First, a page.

Adobo Filipino is at 549 W. Oglethorpe Highway and is open 11 a.m.-8 p.m. Mondays-Saturdays and 11 a.m.-7 p.m. Sundays.

Check the daily menu at

Saturday, April 1, 2017

Aloha, Island Cafe

On a recent stroll around the Farmers Market, I glanced over at what used to be one of my favorite stops, Uncommon Grounds.

Wait! Can this be true? Island Café now open!

When did this happen? What do they serve? More importantly can they measure up to the delectable goodies my taste buds had become accustomed too?

The door to my former stomping grounds was open and wafting out was the distinct aroma of coffee. In the background a gentle whirring sound beckoned, a blender in action preparing someone’s creamy smoothie.

The sign was lit and said open. So I ventured in. I walked up to the register area and grabbed a menu.

“Coffee & Friends make the Perfect Blend,” was their motto written on the menu.


It felt like home, familiar and comfortable. I ordered the Hawaiian sliders, which is barbecue pulled pork served on four slider buns with a pickle wedge, and lightly salt and peppered. The combo comes with a drink and a side of chips. I walked around the diner as I waited for my lunch.

Chalkboards hang from the wall by the entrance. Brightly colored chalk list the menu items and daily specials. All their coffee comes from Kona Coffee in Hawaii. They have breakfast combos, pastries and a variety of coffee blends and an expresso bar.

People trickled in. A host of familiar faces filter in and out. All appear pleased to see the building house a new food establishment. I know I am. Orders start coming in. Soon the humming of the blender fills the room.

“The smoothies are completely natural and sugar free,” owner and blender master Mary Dorleus said.

Dorleus moved to Hinesville in 2003 from Oahu and for the past 13 years was a general manager at a hotel. She said she worked long hours, but felt disconnected from residents of her hometown.

“In the hotel industry we cater to the people that are from all over the place that came into town,” she said. “But now, what I’m able to do here is actually cater to the community. I want to get to know my customers. ...these are the citizens of this community and we hope to cater to them and in return they return as consistent customers.”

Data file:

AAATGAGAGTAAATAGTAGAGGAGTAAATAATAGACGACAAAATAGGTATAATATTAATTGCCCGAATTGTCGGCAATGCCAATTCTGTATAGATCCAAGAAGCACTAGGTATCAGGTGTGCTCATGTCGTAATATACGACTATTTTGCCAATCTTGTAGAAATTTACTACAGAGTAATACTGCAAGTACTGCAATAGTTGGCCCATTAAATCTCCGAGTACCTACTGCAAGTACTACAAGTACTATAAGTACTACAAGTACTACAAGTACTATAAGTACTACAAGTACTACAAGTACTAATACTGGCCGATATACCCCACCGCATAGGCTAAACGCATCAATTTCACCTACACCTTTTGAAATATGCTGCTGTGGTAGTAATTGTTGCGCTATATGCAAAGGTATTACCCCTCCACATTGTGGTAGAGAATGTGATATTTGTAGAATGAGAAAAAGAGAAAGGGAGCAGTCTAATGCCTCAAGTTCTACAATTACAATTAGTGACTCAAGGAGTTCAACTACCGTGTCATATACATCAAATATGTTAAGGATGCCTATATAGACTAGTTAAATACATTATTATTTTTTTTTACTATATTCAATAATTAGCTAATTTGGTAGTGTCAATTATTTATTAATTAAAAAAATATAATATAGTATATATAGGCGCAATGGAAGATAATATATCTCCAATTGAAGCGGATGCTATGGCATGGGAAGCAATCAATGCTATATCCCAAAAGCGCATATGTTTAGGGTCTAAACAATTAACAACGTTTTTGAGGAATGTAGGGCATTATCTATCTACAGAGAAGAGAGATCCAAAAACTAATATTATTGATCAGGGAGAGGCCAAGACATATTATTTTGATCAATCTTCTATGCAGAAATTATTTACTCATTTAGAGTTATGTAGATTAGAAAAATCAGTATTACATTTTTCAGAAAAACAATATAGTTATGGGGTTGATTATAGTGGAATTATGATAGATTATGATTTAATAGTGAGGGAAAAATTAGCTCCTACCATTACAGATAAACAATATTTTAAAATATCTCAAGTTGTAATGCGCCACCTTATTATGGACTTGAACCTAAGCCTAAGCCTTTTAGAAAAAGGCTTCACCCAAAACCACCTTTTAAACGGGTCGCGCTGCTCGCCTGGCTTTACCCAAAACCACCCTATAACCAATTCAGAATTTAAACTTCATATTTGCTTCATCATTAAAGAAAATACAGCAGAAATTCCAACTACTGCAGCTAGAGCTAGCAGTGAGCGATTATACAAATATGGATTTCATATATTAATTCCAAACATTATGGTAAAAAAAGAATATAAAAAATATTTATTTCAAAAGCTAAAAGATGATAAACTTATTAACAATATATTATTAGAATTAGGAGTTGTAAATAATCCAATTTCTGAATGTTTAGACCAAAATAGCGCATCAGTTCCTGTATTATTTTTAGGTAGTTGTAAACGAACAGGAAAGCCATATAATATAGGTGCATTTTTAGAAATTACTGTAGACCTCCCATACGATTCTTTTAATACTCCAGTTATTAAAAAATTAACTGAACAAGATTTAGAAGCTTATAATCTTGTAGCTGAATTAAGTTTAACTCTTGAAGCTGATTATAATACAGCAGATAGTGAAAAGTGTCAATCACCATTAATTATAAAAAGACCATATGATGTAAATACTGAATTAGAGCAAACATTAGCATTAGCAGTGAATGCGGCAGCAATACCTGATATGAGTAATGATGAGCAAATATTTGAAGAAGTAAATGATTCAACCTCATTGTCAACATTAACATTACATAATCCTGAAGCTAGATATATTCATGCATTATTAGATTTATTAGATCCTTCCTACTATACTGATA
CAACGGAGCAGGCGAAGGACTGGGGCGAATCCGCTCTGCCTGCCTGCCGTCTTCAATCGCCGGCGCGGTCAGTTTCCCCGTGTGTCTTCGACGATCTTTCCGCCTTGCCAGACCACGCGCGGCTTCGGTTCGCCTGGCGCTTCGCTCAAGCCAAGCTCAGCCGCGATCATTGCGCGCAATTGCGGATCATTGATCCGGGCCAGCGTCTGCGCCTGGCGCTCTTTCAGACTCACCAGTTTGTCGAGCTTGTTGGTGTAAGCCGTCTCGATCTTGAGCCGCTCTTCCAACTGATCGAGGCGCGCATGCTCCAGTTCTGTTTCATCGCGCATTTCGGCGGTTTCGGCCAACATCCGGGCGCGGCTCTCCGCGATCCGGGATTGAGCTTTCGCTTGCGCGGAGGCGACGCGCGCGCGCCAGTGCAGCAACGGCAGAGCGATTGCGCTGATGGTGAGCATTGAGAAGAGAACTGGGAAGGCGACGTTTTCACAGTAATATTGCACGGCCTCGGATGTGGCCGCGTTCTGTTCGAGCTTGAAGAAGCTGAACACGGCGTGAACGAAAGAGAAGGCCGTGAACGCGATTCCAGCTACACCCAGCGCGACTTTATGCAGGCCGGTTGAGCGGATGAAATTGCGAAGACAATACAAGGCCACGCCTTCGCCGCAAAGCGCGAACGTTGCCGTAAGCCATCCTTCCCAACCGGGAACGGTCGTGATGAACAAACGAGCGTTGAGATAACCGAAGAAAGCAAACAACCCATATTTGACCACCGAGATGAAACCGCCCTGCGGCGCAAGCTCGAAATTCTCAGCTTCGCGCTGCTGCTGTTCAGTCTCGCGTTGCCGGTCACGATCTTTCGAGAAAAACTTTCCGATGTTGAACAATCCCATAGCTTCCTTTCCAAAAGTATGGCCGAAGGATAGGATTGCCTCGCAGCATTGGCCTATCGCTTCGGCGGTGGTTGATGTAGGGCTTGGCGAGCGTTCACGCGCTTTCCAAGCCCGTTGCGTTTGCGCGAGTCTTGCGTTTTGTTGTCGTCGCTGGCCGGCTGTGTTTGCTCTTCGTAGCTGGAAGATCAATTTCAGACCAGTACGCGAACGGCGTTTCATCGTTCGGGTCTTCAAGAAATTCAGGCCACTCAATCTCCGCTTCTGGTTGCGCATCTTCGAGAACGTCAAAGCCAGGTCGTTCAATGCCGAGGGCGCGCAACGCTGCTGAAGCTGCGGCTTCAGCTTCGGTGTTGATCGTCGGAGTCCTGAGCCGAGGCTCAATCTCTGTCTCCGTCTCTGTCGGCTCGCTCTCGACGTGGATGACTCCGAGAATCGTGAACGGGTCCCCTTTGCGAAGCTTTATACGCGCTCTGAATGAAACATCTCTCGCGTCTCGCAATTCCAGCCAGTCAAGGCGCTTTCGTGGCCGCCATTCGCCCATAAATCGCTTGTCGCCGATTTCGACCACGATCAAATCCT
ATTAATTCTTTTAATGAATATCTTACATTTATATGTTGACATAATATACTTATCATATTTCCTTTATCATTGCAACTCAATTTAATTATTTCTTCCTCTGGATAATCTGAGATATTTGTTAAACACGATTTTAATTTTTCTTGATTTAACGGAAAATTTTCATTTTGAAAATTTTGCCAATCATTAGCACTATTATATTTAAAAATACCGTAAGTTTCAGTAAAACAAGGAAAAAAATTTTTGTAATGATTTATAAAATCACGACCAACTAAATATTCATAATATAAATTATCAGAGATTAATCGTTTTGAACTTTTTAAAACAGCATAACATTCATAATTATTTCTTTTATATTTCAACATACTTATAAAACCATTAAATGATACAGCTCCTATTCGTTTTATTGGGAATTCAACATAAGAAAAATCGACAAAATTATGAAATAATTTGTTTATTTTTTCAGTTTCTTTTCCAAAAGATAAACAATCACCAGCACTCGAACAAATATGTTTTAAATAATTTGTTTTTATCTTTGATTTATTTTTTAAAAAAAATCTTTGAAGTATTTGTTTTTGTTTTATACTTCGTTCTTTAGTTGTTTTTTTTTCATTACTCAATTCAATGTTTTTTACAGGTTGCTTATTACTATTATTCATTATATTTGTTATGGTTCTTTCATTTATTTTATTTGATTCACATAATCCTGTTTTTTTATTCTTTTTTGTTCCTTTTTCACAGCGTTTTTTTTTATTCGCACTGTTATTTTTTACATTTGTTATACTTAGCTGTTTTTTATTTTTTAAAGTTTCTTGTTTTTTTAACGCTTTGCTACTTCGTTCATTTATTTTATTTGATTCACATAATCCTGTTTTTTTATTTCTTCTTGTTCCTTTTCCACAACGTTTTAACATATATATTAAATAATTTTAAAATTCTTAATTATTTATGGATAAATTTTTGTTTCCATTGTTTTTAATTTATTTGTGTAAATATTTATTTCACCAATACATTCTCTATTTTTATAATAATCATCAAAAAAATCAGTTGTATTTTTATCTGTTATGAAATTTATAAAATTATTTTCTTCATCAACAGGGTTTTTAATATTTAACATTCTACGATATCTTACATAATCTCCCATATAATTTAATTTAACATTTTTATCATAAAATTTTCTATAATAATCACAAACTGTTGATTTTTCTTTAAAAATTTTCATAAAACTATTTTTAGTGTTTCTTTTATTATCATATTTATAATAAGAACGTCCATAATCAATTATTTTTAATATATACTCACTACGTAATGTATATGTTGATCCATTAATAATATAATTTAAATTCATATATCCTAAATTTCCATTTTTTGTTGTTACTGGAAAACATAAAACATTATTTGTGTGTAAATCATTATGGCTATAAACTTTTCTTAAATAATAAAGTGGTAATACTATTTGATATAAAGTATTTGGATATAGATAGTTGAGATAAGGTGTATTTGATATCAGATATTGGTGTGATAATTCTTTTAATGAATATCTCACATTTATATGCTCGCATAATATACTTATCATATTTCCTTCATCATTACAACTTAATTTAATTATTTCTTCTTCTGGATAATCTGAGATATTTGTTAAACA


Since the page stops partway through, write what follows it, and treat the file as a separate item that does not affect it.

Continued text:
Behind the counter, Dorleus’ employees were prepping paninis while she whipped up tropical smoothies.

What flavors do you have?” I asked.

“Strawberry, mango, pina colada, black raspberry and Hawaiian blend,” was the quick reply.

“What’s a Hawaiian blend?”

“Two flavors mixed together.”

“Awesome,” I thought to myself.

I grab my chips and water and sit. Soon Ms. Betsy (no last name please), the general manager, brings my plate.


The sliders were neatly packed with pulled pork. The meat was tender and the sauce had a distinct balance between salty and sweet.

“How is it?” Betsy asked.

“Freaking awesome,” I said and looked at the man seated next to me. “How’s yours?”

“Delicious,” he said after he chewed down a big bite from his club sandwich.

It did look delicious and is likely my next lunch order when I return.

I took another look at the menu.

Cuban bread!

Most of the paninis are served on either white or flat bread. But they have a roast beef panini and chicken panini, which may be served with Cuban bread. The chicken panini is grilled chicken, sliced mozzarella, leaf lettuce, tomatoes, salt and paper on Cuban bread.

Why didn’t I see that sooner?

Must try that on my third or fourth visit.

They also have salads.

“I like to offer healthy options,” Dorleus said. The eat-in diner is an add-on to her existing mobile smoothie truck called Maui Wowi which focuses on their Hawaiian coffee drinks and smoothies.

Before heading out, I spoke with Betsy and learned she is from Puerto Rico and was the inspiration for adding Cuban bread to some of the sandwiches.

“My goal is to bring an authentic Cuban sandwich here too,” she said.

OMG…I’ll be a customer for life!

Honestly it was going to be hard to live up to the expectations of Uncommon Grounds. But Island Café did just that and a tad more.

Mahalo and aloha.

Island Café is at 110 S. Commerce St. It is open from 6 a.m. until 6 p.m. Monday through Friday and Saturdays from 7 until 5. They are closed Sundays. Visit their Facebook page at: